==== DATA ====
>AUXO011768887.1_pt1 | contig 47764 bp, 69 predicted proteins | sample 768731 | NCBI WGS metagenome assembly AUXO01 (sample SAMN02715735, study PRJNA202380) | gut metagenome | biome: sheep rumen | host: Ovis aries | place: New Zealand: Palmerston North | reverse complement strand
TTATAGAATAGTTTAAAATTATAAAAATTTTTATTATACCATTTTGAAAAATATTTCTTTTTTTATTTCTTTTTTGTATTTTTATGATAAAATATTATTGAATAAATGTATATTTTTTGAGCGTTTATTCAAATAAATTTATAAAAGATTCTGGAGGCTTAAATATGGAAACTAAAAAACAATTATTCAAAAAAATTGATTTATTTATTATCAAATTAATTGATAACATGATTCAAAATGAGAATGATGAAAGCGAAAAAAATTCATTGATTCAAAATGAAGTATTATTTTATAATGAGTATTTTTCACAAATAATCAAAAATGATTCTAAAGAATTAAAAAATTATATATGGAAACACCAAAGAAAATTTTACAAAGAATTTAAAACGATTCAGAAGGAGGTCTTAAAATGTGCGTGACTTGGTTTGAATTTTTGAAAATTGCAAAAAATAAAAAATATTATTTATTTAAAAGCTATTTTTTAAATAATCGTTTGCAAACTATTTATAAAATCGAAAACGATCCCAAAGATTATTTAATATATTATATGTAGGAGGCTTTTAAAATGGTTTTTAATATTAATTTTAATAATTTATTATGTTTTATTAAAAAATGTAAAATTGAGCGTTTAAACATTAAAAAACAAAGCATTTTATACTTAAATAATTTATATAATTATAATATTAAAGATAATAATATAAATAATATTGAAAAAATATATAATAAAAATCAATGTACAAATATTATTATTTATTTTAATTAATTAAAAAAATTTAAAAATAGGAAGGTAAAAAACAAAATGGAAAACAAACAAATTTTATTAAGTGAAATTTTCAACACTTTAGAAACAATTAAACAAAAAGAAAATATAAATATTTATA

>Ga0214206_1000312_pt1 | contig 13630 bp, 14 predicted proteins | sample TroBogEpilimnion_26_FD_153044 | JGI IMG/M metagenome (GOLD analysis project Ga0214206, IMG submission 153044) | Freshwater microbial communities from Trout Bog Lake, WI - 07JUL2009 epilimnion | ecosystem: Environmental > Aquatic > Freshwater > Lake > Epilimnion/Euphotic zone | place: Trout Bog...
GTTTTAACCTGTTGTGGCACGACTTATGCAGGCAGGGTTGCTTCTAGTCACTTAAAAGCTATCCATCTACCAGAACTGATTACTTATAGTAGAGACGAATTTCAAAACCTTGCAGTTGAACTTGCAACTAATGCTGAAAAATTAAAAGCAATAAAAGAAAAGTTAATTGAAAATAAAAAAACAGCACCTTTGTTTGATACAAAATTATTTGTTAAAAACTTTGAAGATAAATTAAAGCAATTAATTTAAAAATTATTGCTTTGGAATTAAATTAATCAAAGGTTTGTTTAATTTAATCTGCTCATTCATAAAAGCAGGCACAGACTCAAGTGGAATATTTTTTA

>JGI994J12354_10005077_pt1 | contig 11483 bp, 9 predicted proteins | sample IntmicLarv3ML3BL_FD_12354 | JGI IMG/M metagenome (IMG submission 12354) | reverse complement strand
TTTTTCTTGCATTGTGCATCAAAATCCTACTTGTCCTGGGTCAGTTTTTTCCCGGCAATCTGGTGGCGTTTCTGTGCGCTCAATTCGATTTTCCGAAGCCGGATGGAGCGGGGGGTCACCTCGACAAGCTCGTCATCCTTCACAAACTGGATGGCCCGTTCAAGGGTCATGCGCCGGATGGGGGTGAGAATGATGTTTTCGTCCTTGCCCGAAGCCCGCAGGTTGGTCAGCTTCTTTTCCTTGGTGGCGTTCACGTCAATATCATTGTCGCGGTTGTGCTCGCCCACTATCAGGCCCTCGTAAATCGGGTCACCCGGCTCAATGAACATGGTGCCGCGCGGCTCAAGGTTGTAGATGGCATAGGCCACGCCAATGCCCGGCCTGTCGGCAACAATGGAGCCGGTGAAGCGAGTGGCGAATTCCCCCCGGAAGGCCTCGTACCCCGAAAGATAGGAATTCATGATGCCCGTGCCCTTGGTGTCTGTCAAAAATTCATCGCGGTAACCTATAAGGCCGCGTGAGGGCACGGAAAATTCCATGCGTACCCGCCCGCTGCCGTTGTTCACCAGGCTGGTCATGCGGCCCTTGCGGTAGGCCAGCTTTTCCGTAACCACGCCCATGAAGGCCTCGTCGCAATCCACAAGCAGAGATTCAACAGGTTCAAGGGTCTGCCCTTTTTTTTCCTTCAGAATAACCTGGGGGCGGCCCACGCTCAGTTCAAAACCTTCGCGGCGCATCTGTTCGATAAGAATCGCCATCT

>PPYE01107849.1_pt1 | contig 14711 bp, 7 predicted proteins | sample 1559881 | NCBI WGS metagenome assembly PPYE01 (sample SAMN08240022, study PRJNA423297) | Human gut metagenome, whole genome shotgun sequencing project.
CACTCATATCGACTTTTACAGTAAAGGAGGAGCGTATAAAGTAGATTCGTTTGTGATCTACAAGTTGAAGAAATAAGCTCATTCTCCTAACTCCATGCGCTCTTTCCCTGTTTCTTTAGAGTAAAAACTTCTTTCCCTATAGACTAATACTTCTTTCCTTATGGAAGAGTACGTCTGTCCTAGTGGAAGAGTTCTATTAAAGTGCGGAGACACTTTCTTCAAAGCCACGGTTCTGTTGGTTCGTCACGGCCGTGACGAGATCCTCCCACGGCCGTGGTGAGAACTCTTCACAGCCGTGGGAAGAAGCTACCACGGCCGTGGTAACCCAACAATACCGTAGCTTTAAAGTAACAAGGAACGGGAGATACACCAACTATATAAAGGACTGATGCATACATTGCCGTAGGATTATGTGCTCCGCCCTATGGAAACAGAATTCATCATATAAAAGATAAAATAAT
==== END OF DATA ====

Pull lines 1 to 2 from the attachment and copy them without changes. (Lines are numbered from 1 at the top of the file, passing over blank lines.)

>AUXO011768887.1_pt1 | contig 47764 bp, 69 predicted proteins | sample 768731 | NCBI WGS metagenome assembly AUXO01 (sample SAMN02715735, study PRJNA202380) | gut metagenome | biome: sheep rumen | host: Ovis aries | place: New Zealand: Palmerston North | reverse complement strand
TTATAGAATAGTTTAAAATTATAAAAATTTTTATTATACCATTTTGAAAAATATTTCTTTTTTTATTTCTTTTTTGTATTTTTATGATAAAATATTATTGAATAAATGTATATTTTTTGAGCGTTTATTCAAATAAATTTATAAAAGATTCTGGAGGCTTAAATATGGAAACTAAAAAACAATTATTCAAAAAAATTGATTTATTTATTATCAAATTAATTGATAACATGATTCAAAATGAGAATGATGAAAGCGAAAAAAATTCATTGATTCAAAATGAAGTATTATTTTATAATGAGTATTTTTCACAAATAATCAAAAATGATTCTAAAGAATTAAAAAATTATATATGGAAACACCAAAGAAAATTTTACAAAGAATTTAAAACGATTCAGAAGGAGGTCTTAAAATGTGCGTGACTTGGTTTGAATTTTTGAAAATTGCAAAAAATAAAAAATATTATTTATTTAAAAGCTATTTTTTAAATAATCGTTTGCAAACTATTTATAAAATCGAAAACGATCCCAAAGATTATTTAATATATTATATGTAGGAGGCTTTTAAAATGGTTTTTAATATTAATTTTAATAATTTATTATGTTTTATTAAAAAATGTAAAATTGAGCGTTTAAACATTAAAAAACAAAGCATTTTATACTTAAATAATTTATATAATTATAATATTAAAGATAATAATATAAATAATATTGAAAAAATATATAATAAAAATCAATGTACAAATATTATTATTTATTTTAATTAATTAAAAAAATTTAAAAATAGGAAGGTAAAAAACAAAATGGAAAACAAACAAATTTTATTAAGTGAAATTTTCAACACTTTAGAAACAATTAAACAAAAAGAAAATATAAATATTTATA